As rock n’ roll season heads into full swing, it’s time we all take advantate of the many shows that are coming our way in the next few months before SXSW hits us hard. Surely you know Ty Segall is playing at the Mohawk on Friday night with Ex-Cult and OBN IIIs, but what else is going on in town? Well, in case Ty isn’t your taste, or you can’t make it, here’s some other show suggestions for a pretty solid weekend in Austin. Read more
If you’ve been paying attention to the state of music in the indie world, it should be apparent to you that there has been a rise of the powerful female archetype. This year, there have been a number of powerfully female-centric albums that have been released—names such as Cat Power, Metric and Beach House come to mind. Natasha Khan is no stranger to the music scene either—this is her third studio album under the Bat For Lashes moniker, and shows a vast amount of growth for Khan. Stripped down and reliant on vocal power, The Haunted Man is work of fine production and even finer artistry.
At a little over fifty-one minutes, this album is epic in nature, but is gripping upon first listen—it just depends at which point in your first listen that you yield to Khan’s enchanting spell. Some will fall in love upon hearing the opening number to the album, “Lilies,” which is a softer number for Bat For Lashes upon surveying the whole album, but still holds the understated power of this female. The number begins quietly: minimalistic instrumentation of synthesizers and other electronic sounds are held together with Khan’s voice, which easily explores her range. As it progresses, the song builds upon the instrumentation, adding in orchestral sounds to the electronic beat to give it the signature electro-bohemian pop sound.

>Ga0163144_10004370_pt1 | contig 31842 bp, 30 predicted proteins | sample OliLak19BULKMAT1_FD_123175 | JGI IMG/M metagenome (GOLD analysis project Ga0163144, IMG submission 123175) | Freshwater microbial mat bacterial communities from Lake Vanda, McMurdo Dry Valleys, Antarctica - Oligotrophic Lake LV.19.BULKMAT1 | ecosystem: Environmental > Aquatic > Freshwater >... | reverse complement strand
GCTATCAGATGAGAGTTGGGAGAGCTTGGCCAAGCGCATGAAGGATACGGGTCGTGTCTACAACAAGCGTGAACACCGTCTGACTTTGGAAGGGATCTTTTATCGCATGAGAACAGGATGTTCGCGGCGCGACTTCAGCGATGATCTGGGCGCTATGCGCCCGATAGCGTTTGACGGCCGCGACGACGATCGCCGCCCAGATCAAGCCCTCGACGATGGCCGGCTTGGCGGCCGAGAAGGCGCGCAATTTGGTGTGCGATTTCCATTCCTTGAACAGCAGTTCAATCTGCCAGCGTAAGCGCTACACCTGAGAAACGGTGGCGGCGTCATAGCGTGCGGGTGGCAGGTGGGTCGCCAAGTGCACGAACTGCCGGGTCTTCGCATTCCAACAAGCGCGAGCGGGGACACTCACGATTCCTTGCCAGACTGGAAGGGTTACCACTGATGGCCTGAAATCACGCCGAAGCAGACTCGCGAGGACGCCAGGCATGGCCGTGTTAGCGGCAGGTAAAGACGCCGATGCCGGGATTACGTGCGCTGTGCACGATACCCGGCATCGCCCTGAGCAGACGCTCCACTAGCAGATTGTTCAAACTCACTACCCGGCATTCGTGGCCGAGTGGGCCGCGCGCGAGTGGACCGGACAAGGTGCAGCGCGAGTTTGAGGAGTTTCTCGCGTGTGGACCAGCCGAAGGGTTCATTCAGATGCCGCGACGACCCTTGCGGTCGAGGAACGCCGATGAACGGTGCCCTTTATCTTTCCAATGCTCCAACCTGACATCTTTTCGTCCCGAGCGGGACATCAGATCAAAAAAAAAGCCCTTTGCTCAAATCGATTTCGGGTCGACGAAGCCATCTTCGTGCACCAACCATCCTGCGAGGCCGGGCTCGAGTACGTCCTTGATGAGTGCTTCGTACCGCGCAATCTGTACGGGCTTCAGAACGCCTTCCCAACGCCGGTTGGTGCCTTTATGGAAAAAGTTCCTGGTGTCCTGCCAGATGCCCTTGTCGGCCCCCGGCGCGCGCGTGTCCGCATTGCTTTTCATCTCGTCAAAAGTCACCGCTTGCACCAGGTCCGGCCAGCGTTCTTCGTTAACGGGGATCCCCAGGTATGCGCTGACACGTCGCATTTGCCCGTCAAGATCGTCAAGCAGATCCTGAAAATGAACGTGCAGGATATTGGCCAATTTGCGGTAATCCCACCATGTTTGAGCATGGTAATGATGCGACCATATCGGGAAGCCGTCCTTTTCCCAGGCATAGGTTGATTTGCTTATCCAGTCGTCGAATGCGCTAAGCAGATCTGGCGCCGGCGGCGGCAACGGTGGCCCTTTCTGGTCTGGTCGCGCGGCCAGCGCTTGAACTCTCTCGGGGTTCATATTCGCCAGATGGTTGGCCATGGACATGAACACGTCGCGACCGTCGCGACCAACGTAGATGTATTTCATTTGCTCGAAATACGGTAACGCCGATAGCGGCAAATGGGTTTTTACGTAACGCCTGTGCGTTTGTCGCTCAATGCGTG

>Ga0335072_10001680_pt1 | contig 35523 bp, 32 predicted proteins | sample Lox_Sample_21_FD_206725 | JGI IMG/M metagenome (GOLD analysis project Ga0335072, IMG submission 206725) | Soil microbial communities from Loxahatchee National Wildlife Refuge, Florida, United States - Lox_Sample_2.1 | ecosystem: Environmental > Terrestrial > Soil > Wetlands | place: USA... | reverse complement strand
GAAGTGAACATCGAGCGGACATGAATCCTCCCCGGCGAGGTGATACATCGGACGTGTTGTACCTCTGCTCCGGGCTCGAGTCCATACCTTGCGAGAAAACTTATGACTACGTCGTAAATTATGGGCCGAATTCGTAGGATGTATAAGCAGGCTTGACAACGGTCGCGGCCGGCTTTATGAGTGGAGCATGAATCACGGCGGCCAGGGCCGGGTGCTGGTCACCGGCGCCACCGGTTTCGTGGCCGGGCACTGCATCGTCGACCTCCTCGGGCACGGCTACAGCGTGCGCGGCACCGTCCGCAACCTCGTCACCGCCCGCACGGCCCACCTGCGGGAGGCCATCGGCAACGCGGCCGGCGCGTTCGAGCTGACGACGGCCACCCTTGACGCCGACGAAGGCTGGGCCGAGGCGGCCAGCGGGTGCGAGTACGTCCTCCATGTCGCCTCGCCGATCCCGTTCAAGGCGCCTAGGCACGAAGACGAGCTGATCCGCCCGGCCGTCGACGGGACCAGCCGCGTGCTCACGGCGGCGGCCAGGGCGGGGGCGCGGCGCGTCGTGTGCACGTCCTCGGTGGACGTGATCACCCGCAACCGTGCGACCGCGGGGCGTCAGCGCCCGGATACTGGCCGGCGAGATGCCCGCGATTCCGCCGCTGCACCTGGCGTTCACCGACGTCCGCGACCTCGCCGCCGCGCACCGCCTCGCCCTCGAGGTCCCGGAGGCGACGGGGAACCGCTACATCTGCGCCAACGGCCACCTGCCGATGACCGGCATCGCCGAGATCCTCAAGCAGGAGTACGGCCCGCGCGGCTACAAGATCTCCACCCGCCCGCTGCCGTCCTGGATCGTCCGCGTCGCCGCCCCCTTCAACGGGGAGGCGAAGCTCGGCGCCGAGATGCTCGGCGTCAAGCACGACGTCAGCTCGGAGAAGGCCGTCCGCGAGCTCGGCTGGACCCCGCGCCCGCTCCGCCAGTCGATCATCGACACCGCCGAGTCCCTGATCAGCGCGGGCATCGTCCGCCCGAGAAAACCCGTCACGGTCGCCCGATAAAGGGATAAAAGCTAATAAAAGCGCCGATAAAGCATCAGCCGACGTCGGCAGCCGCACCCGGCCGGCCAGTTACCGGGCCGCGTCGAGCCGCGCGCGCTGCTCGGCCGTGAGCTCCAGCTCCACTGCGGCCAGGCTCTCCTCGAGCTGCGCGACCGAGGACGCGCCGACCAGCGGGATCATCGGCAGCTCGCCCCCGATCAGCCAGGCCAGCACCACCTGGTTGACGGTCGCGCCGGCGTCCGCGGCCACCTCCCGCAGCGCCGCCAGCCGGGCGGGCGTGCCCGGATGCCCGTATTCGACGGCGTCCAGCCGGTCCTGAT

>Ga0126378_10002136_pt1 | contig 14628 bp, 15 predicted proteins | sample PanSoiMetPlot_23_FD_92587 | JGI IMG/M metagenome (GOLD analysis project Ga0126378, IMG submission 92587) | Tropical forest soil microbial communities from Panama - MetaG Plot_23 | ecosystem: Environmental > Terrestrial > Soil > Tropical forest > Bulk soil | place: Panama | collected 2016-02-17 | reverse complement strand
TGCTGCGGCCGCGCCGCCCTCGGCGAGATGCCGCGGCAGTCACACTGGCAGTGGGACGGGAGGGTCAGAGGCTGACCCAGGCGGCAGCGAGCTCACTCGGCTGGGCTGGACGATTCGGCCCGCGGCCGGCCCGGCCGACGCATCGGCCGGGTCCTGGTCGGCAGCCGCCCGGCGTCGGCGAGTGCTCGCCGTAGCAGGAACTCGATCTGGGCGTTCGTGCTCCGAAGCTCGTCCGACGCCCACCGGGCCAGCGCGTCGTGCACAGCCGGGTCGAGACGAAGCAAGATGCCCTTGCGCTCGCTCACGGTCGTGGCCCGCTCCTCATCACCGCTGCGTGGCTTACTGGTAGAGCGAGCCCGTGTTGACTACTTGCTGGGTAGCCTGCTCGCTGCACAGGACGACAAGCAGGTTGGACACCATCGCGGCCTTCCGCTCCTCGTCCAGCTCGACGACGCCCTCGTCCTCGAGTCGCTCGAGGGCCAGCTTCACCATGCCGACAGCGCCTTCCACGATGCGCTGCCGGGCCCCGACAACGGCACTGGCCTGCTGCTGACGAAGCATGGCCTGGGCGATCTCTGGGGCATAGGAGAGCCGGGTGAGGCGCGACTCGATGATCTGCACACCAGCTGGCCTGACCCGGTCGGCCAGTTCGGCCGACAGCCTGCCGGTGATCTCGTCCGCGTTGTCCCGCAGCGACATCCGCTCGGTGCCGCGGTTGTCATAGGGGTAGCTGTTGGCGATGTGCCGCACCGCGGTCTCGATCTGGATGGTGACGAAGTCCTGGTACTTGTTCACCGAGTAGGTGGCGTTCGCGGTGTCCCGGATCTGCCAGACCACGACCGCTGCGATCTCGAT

But if the first four numbers haven’t called your attention to Bat For Lashes, “Laura” ought to, or perhaps you should stop listening. Fairly hard to ignore, this track gives listeners a bit of a break from the pulsating beat that his been effervescing in the backdrop of previous songs and allows you to really focus on what is the main-event of this album: Khan’s vocal strength. Lana Del Ray done right, the song doles out a raw cut of emotional vulnerability that pulls at your heart. It’s quite a dramatic number, tough to follow, but “Winter Fields” does a good job at transitioning to the rest of the songs with it’s mellow, pan-flute sounding intro that transitions into a driving rhythmic section. Another song with overt rhythmic dominance comes a little later with “Marilyn,” whose drum machine beats will have you grooving right along.
With each and every twist and turn of this album, Khan is there with you, her strong presence serving as a guide to traverse the electronic as well as stripped down tunes that are found on The Haunted Man. All the way through its duration, the energy level never falls, or loses your interest. So sit down and have a listen, or maybe a few listens, to this release—maybe you won’t be sitting for too long.
Cat Power, or rather, the woman behind the moniker, Charlyn Marie Marshall, is essentially a staple in a great deal of self-professed indie music fans. Since as early as 1995, Cat Power has been releasing albums, though the success of Marshall has been debated over the years, as her live performances showed signs of her degradation from problems with alcohol. That was back in ’06; in ’08 Jukebox surfaced and showed signs of revival, though far from a knockout record. Now it is 2012…has this front woman and backing band put the “power” back in their name?